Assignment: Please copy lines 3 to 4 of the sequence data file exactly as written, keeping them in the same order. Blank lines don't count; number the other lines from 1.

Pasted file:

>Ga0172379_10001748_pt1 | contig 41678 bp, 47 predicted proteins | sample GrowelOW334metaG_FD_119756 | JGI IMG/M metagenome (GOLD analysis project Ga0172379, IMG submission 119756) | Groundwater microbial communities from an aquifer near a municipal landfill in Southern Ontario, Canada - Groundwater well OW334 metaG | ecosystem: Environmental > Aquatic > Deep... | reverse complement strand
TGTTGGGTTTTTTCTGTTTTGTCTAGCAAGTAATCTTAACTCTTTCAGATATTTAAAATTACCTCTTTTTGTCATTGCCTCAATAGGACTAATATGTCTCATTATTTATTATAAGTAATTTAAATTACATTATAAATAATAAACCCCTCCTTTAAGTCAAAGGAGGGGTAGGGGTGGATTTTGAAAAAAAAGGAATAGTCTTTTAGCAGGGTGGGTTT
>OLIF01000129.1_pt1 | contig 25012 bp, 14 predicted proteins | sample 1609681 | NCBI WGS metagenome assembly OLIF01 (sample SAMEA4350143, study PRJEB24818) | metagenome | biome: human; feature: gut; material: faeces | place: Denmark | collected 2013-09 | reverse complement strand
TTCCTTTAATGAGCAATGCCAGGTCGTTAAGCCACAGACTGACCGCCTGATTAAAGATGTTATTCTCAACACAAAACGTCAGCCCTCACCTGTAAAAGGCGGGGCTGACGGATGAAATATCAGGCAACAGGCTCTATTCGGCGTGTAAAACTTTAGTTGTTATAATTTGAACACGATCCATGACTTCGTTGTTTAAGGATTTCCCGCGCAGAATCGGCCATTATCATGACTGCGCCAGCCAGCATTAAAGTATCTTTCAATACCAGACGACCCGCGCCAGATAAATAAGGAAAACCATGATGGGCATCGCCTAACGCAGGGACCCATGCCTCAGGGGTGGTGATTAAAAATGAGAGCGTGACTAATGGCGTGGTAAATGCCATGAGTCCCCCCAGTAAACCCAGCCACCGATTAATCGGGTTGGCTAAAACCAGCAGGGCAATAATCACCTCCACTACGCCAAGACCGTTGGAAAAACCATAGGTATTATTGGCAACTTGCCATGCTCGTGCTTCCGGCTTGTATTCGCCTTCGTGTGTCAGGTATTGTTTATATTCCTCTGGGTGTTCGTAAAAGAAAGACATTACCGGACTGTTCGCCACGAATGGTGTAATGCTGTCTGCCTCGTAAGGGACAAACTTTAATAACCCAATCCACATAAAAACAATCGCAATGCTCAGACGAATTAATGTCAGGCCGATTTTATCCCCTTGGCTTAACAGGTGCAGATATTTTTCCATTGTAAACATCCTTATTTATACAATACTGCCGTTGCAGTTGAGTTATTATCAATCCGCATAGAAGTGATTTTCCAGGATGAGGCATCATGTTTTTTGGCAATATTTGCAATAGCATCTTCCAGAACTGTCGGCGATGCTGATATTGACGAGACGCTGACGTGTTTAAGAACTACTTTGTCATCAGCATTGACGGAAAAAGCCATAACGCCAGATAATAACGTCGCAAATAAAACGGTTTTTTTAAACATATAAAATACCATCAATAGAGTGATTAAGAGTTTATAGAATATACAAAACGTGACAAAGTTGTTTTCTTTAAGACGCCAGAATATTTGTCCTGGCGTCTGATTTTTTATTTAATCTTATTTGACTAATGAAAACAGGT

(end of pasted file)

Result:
>OLIF01000129.1_pt1 | contig 25012 bp, 14 predicted proteins | sample 1609681 | NCBI WGS metagenome assembly OLIF01 (sample SAMEA4350143, study PRJEB24818) | metagenome | biome: human; feature: gut; material: faeces | place: Denmark | collected 2013-09 | reverse complement strand
TTCCTTTAATGAGCAATGCCAGGTCGTTAAGCCACAGACTGACCGCCTGATTAAAGATGTTATTCTCAACACAAAACGTCAGCCCTCACCTGTAAAAGGCGGGGCTGACGGATGAAATATCAGGCAACAGGCTCTATTCGGCGTGTAAAACTTTAGTTGTTATAATTTGAACACGATCCATGACTTCGTTGTTTAAGGATTTCCCGCGCAGAATCGGCCATTATCATGACTGCGCCAGCCAGCATTAAAGTATCTTTCAATACCAGACGACCCGCGCCAGATAAATAAGGAAAACCATGATGGGCATCGCCTAACGCAGGGACCCATGCCTCAGGGGTGGTGATTAAAAATGAGAGCGTGACTAATGGCGTGGTAAATGCCATGAGTCCCCCCAGTAAACCCAGCCACCGATTAATCGGGTTGGCTAAAACCAGCAGGGCAATAATCACCTCCACTACGCCAAGACCGTTGGAAAAACCATAGGTATTATTGGCAACTTGCCATGCTCGTGCTTCCGGCTTGTATTCGCCTTCGTGTGTCAGGTATTGTTTATATTCCTCTGGGTGTTCGTAAAAGAAAGACATTACCGGACTGTTCGCCACGAATGGTGTAATGCTGTCTGCCTCGTAAGGGACAAACTTTAATAACCCAATCCACATAAAAACAATCGCAATGCTCAGACGAATTAATGTCAGGCCGATTTTATCCCCTTGGCTTAACAGGTGCAGATATTTTTCCATTGTAAACATCCTTATTTATACAATACTGCCGTTGCAGTTGAGTTATTATCAATCCGCATAGAAGTGATTTTCCAGGATGAGGCATCATGTTTTTTGGCAATATTTGCAATAGCATCTTCCAGAACTGTCGGCGATGCTGATATTGACGAGACGCTGACGTGTTTAAGAACTACTTTGTCATCAGCATTGACGGAAAAAGCCATAACGCCAGATAATAACGTCGCAAATAAAACGGTTTTTTTAAACATATAAAATACCATCAATAGAGTGATTAAGAGTTTATAGAATATACAAAACGTGACAAAGTTGTTTTCTTTAAGACGCCAGAATATTTGTCCTGGCGTCTGATTTTTTATTTAATCTTATTTGACTAATGAAAACAGGT